In Sanghvi Movers Limited v. Vivid Solaire Energy Private Limited, the respondent argued that the parties had not submitted to the process of arbitration in relation to the disputes raised by the petitioner. The purchase orders contained no arbitration clause but rather submitted to the jurisdiction of the courts in Delhi. The respondent contended that the relationship between the parties arose out of and was governed by the purchase orders as the same did not make any mention of the contract dated 18.01.2021, which was contended to be the umbrella/main agreement. In such a scenario, the dispute cannot be referred to arbitration under the main contract.

The High Court of Delhi found that the purchase orders in fact made reference to the equipment packages as described in the contract dated 18.01.2021. The court, therefore, concluded that the said contract prescribes the general agreement between the parties, and the purchase orders give a description of the specific quantities which are required for specific periods. Therefore, the contract and the purchase orders were intrinsically intertwined with each other and are connected fundamentally to the transaction between the parties. Relying on the Supreme Court judgment in Balasore Alloys, the court held that when there is a dispute under the main contract then the parties can be referred to arbitration. The court allowed the appeal as the disputes raised by the petitioner related to the non-performance of an obligation under the main agreement, i.e., failure to secure the right of way.

When the Main Agreement is Entered into at a Later Date than the Purchase Orders

In Balasore Alloys, the counsel for the applicant pointed out the date on which the pricing agreement was entered into and contended that the same cannot be applicable to purchase orders entered before. But the court again referred to the intention of the parties and found that the contractual terms itself provided for the retrospective date of enforcement of the contract and covered all purchasing orders. While the purchase orders contained the arbitration clause, the same was for the limited purpose pertaining to more specific matters. Essentially, if the disputes could be referred to under the comprehensive terms and conditions of the main agreement, the arbitration clause of the main agreement would be placed reliance on while the arbitration clause provided in the purchase orders is for a limited purpose, not provided for in the main agreement. Thus, in the case of Balasore Alloys, the arbitration clause in the main agreement was adjudged to govern the dispute that has arisen among the parties with regard to price and terms of payment instead of the arbitration clause in the purchase order which is for the limited purpose of supply of the produce with more specific details.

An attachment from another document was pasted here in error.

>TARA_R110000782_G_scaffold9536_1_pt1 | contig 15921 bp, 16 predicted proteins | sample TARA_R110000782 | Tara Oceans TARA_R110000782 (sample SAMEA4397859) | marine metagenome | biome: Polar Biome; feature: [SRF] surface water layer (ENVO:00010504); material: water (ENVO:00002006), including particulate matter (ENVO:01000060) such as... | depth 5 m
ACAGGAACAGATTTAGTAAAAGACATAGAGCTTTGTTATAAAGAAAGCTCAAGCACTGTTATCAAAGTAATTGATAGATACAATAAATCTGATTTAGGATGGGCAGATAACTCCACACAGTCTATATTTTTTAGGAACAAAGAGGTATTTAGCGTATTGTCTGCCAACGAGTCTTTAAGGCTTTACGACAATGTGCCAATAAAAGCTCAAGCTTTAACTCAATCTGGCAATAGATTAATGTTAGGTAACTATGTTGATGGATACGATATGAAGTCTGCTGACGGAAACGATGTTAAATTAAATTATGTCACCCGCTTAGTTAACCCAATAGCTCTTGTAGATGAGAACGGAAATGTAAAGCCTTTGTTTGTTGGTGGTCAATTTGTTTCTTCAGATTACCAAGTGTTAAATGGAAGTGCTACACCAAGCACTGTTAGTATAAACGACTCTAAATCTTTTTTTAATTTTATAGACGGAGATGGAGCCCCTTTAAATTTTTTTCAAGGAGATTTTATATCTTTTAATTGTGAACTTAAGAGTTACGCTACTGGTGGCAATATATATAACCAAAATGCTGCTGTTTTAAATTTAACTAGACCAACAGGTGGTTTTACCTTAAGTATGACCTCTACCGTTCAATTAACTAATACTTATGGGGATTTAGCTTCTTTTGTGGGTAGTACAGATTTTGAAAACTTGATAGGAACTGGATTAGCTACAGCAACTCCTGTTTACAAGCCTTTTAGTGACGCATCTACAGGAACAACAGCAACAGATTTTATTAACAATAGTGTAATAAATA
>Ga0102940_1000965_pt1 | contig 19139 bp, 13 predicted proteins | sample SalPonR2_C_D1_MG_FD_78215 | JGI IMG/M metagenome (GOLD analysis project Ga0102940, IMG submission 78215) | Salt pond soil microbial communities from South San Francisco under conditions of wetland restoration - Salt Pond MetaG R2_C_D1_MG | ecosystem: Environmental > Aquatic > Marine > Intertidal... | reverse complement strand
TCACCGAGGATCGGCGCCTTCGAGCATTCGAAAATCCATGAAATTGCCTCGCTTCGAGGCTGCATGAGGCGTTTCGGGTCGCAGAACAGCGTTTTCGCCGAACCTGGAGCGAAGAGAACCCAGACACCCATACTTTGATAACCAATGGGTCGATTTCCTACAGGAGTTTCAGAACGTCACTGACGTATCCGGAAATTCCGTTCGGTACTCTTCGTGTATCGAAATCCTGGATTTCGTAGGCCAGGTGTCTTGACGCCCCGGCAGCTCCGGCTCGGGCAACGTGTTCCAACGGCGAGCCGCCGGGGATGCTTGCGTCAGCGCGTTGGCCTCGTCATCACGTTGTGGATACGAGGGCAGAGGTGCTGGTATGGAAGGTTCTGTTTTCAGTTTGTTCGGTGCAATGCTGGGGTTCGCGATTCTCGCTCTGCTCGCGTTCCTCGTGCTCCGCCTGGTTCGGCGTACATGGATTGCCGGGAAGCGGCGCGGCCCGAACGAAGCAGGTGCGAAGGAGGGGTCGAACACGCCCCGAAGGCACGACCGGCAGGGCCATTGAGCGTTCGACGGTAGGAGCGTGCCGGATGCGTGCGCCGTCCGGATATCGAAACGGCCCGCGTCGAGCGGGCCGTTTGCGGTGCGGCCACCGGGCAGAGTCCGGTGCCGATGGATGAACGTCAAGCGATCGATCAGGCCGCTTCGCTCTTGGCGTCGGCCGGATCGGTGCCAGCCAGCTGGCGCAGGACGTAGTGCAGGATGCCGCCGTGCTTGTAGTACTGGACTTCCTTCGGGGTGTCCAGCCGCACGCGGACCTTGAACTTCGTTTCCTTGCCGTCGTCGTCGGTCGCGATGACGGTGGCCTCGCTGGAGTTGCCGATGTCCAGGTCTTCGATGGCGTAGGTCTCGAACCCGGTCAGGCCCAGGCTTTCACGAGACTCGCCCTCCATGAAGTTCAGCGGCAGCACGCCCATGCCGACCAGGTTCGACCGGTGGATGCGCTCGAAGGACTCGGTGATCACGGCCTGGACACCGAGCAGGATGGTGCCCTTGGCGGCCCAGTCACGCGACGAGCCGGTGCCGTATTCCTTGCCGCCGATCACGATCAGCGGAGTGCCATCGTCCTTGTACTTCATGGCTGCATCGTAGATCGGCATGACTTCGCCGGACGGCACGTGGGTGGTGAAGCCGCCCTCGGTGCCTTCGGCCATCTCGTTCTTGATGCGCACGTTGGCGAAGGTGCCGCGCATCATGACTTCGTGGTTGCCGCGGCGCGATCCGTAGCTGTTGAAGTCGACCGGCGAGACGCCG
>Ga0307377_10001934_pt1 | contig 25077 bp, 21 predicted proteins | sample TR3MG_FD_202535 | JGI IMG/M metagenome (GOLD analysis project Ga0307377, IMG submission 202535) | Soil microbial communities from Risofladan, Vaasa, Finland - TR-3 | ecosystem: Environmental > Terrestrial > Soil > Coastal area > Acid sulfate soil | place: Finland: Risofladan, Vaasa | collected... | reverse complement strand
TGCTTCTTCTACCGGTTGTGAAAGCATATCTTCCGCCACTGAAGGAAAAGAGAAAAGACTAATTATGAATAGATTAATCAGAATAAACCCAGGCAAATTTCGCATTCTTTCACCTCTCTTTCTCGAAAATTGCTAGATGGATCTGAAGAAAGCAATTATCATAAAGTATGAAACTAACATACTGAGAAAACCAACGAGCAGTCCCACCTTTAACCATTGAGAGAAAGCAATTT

Even in Sanghvi Movers, the purchase order was issued prior to the main agreement. However, the letter of intent for the purchase order clearly mentioned that the detailed contract shall be executed for the purpose of billing and capturing detailed terms and conditions. This clearly signified the intention of the parties to be governed by the main contract.